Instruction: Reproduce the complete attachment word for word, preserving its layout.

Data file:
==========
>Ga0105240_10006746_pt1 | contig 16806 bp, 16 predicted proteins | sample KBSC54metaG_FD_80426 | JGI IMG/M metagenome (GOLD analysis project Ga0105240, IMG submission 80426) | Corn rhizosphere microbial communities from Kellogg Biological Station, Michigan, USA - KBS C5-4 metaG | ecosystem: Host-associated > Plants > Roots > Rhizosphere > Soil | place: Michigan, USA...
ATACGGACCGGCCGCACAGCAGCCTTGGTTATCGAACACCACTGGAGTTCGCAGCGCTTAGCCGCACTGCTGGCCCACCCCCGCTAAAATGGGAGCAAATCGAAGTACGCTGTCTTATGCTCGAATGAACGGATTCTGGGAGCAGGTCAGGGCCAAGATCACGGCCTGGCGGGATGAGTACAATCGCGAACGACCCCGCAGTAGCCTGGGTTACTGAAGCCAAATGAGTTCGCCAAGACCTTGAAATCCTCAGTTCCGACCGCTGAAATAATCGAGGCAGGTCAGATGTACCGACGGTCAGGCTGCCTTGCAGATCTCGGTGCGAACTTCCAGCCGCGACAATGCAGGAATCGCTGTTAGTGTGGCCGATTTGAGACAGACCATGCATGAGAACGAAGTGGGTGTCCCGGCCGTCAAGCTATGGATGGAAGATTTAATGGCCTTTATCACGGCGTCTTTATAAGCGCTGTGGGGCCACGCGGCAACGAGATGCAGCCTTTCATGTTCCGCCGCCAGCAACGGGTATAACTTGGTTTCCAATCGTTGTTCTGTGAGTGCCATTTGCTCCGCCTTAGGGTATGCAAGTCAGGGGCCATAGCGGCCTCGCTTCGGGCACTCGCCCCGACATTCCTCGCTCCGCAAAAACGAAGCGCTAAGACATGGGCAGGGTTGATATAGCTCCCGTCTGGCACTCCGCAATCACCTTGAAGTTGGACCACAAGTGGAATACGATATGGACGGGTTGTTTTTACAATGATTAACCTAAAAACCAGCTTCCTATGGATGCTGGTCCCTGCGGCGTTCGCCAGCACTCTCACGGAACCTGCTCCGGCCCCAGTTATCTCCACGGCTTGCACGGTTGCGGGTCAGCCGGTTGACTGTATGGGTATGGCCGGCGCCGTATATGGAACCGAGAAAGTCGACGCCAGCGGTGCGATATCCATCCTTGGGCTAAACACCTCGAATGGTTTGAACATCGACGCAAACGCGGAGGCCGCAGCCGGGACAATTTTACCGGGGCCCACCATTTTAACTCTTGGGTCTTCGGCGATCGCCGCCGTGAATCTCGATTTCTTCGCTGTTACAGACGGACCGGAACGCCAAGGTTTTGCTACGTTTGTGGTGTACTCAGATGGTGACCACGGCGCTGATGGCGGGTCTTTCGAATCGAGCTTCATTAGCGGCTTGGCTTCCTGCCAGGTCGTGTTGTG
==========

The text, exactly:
>Ga0105240_10006746_pt1 | contig 16806 bp, 16 predicted proteins | sample KBSC54metaG_FD_80426 | JGI IMG/M metagenome (GOLD analysis project Ga0105240, IMG submission 80426) | Corn rhizosphere microbial communities from Kellogg Biological Station, Michigan, USA - KBS C5-4 metaG | ecosystem: Host-associated > Plants > Roots > Rhizosphere > Soil | place: Michigan, USA...
ATACGGACCGGCCGCACAGCAGCCTTGGTTATCGAACACCACTGGAGTTCGCAGCGCTTAGCCGCACTGCTGGCCCACCCCCGCTAAAATGGGAGCAAATCGAAGTACGCTGTCTTATGCTCGAATGAACGGATTCTGGGAGCAGGTCAGGGCCAAGATCACGGCCTGGCGGGATGAGTACAATCGCGAACGACCCCGCAGTAGCCTGGGTTACTGAAGCCAAATGAGTTCGCCAAGACCTTGAAATCCTCAGTTCCGACCGCTGAAATAATCGAGGCAGGTCAGATGTACCGACGGTCAGGCTGCCTTGCAGATCTCGGTGCGAACTTCCAGCCGCGACAATGCAGGAATCGCTGTTAGTGTGGCCGATTTGAGACAGACCATGCATGAGAACGAAGTGGGTGTCCCGGCCGTCAAGCTATGGATGGAAGATTTAATGGCCTTTATCACGGCGTCTTTATAAGCGCTGTGGGGCCACGCGGCAACGAGATGCAGCCTTTCATGTTCCGCCGCCAGCAACGGGTATAACTTGGTTTCCAATCGTTGTTCTGTGAGTGCCATTTGCTCCGCCTTAGGGTATGCAAGTCAGGGGCCATAGCGGCCTCGCTTCGGGCACTCGCCCCGACATTCCTCGCTCCGCAAAAACGAAGCGCTAAGACATGGGCAGGGTTGATATAGCTCCCGTCTGGCACTCCGCAATCACCTTGAAGTTGGACCACAAGTGGAATACGATATGGACGGGTTGTTTTTACAATGATTAACCTAAAAACCAGCTTCCTATGGATGCTGGTCCCTGCGGCGTTCGCCAGCACTCTCACGGAACCTGCTCCGGCCCCAGTTATCTCCACGGCTTGCACGGTTGCGGGTCAGCCGGTTGACTGTATGGGTATGGCCGGCGCCGTATATGGAACCGAGAAAGTCGACGCCAGCGGTGCGATATCCATCCTTGGGCTAAACACCTCGAATGGTTTGAACATCGACGCAAACGCGGAGGCCGCAGCCGGGACAATTTTACCGGGGCCCACCATTTTAACTCTTGGGTCTTCGGCGATCGCCGCCGTGAATCTCGATTTCTTCGCTGTTACAGACGGACCGGAACGCCAAGGTTTTGCTACGTTTGTGGTGTACTCAGATGGTGACCACGGCGCTGATGGCGGGTCTTTCGAATCGAGCTTCATTAGCGGCTTGGCTTCCTGCCAGGTCGTGTTGTG